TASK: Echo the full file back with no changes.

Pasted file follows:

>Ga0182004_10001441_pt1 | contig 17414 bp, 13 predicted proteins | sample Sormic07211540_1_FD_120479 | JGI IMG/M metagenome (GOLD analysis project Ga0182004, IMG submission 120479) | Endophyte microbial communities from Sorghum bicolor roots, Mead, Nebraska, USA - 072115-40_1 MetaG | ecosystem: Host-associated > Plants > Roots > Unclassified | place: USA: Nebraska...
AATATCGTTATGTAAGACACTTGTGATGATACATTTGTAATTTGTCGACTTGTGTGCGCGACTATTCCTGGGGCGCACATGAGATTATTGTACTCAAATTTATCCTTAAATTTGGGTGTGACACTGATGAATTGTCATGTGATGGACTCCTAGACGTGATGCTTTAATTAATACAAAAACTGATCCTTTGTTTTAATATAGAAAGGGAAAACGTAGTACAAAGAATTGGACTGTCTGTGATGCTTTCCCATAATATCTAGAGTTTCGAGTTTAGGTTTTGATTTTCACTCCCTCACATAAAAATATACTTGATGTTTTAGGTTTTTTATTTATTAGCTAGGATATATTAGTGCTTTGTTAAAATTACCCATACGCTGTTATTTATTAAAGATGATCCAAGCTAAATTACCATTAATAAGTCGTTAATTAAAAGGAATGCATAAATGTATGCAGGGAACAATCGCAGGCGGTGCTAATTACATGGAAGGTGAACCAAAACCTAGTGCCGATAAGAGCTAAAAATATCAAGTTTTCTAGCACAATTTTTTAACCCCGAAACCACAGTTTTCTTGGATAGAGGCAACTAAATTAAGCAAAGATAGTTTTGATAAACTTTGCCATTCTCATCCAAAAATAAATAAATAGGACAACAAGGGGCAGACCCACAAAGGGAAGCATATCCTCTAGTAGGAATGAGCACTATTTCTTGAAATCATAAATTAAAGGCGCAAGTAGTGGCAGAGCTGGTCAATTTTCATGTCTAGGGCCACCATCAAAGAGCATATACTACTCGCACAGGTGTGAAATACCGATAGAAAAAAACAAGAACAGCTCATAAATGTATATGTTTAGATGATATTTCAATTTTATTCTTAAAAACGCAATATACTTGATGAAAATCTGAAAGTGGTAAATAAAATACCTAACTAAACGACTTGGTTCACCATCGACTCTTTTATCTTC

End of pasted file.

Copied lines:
>Ga0182004_10001441_pt1 | contig 17414 bp, 13 predicted proteins | sample Sormic07211540_1_FD_120479 | JGI IMG/M metagenome (GOLD analysis project Ga0182004, IMG submission 120479) | Endophyte microbial communities from Sorghum bicolor roots, Mead, Nebraska, USA - 072115-40_1 MetaG | ecosystem: Host-associated > Plants > Roots > Unclassified | place: USA: Nebraska...
AATATCGTTATGTAAGACACTTGTGATGATACATTTGTAATTTGTCGACTTGTGTGCGCGACTATTCCTGGGGCGCACATGAGATTATTGTACTCAAATTTATCCTTAAATTTGGGTGTGACACTGATGAATTGTCATGTGATGGACTCCTAGACGTGATGCTTTAATTAATACAAAAACTGATCCTTTGTTTTAATATAGAAAGGGAAAACGTAGTACAAAGAATTGGACTGTCTGTGATGCTTTCCCATAATATCTAGAGTTTCGAGTTTAGGTTTTGATTTTCACTCCCTCACATAAAAATATACTTGATGTTTTAGGTTTTTTATTTATTAGCTAGGATATATTAGTGCTTTGTTAAAATTACCCATACGCTGTTATTTATTAAAGATGATCCAAGCTAAATTACCATTAATAAGTCGTTAATTAAAAGGAATGCATAAATGTATGCAGGGAACAATCGCAGGCGGTGCTAATTACATGGAAGGTGAACCAAAACCTAGTGCCGATAAGAGCTAAAAATATCAAGTTTTCTAGCACAATTTTTTAACCCCGAAACCACAGTTTTCTTGGATAGAGGCAACTAAATTAAGCAAAGATAGTTTTGATAAACTTTGCCATTCTCATCCAAAAATAAATAAATAGGACAACAAGGGGCAGACCCACAAAGGGAAGCATATCCTCTAGTAGGAATGAGCACTATTTCTTGAAATCATAAATTAAAGGCGCAAGTAGTGGCAGAGCTGGTCAATTTTCATGTCTAGGGCCACCATCAAAGAGCATATACTACTCGCACAGGTGTGAAATACCGATAGAAAAAAACAAGAACAGCTCATAAATGTATATGTTTAGATGATATTTCAATTTTATTCTTAAAAACGCAATATACTTGATGAAAATCTGAAAGTGGTAAATAAAATACCTAACTAAACGACTTGGTTCACCATCGACTCTTTTATCTTC